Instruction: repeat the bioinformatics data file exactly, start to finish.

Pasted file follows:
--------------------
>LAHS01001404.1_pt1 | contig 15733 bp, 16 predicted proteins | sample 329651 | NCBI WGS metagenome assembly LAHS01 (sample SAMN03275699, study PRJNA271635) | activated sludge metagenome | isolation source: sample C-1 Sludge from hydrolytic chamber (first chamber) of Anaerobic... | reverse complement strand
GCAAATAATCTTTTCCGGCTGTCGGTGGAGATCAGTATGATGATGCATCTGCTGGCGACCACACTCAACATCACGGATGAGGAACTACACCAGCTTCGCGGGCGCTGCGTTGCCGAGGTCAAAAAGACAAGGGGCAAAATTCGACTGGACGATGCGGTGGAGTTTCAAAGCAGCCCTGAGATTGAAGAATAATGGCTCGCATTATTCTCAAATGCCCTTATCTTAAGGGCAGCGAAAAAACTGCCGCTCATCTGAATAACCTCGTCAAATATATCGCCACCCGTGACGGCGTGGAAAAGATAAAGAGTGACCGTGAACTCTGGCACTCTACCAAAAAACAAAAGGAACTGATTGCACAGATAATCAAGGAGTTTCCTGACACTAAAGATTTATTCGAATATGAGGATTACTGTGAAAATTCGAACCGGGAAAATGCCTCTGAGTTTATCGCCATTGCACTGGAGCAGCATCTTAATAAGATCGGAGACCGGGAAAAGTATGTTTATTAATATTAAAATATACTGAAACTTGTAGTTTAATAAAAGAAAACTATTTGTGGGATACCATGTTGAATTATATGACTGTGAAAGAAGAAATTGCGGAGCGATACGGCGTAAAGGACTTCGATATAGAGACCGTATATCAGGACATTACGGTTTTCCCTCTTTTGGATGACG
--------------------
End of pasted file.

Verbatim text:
>LAHS01001404.1_pt1 | contig 15733 bp, 16 predicted proteins | sample 329651 | NCBI WGS metagenome assembly LAHS01 (sample SAMN03275699, study PRJNA271635) | activated sludge metagenome | isolation source: sample C-1 Sludge from hydrolytic chamber (first chamber) of Anaerobic... | reverse complement strand
GCAAATAATCTTTTCCGGCTGTCGGTGGAGATCAGTATGATGATGCATCTGCTGGCGACCACACTCAACATCACGGATGAGGAACTACACCAGCTTCGCGGGCGCTGCGTTGCCGAGGTCAAAAAGACAAGGGGCAAAATTCGACTGGACGATGCGGTGGAGTTTCAAAGCAGCCCTGAGATTGAAGAATAATGGCTCGCATTATTCTCAAATGCCCTTATCTTAAGGGCAGCGAAAAAACTGCCGCTCATCTGAATAACCTCGTCAAATATATCGCCACCCGTGACGGCGTGGAAAAGATAAAGAGTGACCGTGAACTCTGGCACTCTACCAAAAAACAAAAGGAACTGATTGCACAGATAATCAAGGAGTTTCCTGACACTAAAGATTTATTCGAATATGAGGATTACTGTGAAAATTCGAACCGGGAAAATGCCTCTGAGTTTATCGCCATTGCACTGGAGCAGCATCTTAATAAGATCGGAGACCGGGAAAAGTATGTTTATTAATATTAAAATATACTGAAACTTGTAGTTTAATAAAAGAAAACTATTTGTGGGATACCATGTTGAATTATATGACTGTGAAAGAAGAAATTGCGGAGCGATACGGCGTAAAGGACTTCGATATAGAGACCGTATATCAGGACATTACGGTTTTCCCTCTTTTGGATGACG